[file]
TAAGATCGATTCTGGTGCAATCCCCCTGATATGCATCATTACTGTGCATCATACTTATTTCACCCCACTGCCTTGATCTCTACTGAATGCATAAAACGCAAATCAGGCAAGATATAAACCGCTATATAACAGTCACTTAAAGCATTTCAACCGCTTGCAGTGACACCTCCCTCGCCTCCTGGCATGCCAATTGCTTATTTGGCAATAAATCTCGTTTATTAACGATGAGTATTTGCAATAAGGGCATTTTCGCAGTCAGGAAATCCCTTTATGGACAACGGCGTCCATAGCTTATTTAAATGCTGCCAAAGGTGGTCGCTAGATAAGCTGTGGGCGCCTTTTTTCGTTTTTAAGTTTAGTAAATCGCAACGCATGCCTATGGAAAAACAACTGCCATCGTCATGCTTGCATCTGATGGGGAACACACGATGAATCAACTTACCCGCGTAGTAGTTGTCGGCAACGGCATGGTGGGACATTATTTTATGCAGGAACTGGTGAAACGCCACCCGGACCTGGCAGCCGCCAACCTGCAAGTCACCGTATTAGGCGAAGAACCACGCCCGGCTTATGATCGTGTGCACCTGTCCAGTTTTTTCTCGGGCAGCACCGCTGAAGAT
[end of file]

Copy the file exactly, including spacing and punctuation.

TAAGATCGATTCTGGTGCAATCCCCCTGATATGCATCATTACTGTGCATCATACTTATTTCACCCCACTGCCTTGATCTCTACTGAATGCATAAAACGCAAATCAGGCAAGATATAAACCGCTATATAACAGTCACTTAAAGCATTTCAACCGCTTGCAGTGACACCTCCCTCGCCTCCTGGCATGCCAATTGCTTATTTGGCAATAAATCTCGTTTATTAACGATGAGTATTTGCAATAAGGGCATTTTCGCAGTCAGGAAATCCCTTTATGGACAACGGCGTCCATAGCTTATTTAAATGCTGCCAAAGGTGGTCGCTAGATAAGCTGTGGGCGCCTTTTTTCGTTTTTAAGTTTAGTAAATCGCAACGCATGCCTATGGAAAAACAACTGCCATCGTCATGCTTGCATCTGATGGGGAACACACGATGAATCAACTTACCCGCGTAGTAGTTGTCGGCAACGGCATGGTGGGACATTATTTTATGCAGGAACTGGTGAAACGCCACCCGGACCTGGCAGCCGCCAACCTGCAAGTCACCGTATTAGGCGAAGAACCACGCCCGGCTTATGATCGTGTGCACCTGTCCAGTTTTTTCTCGGGCAGCACCGCTGAAGAT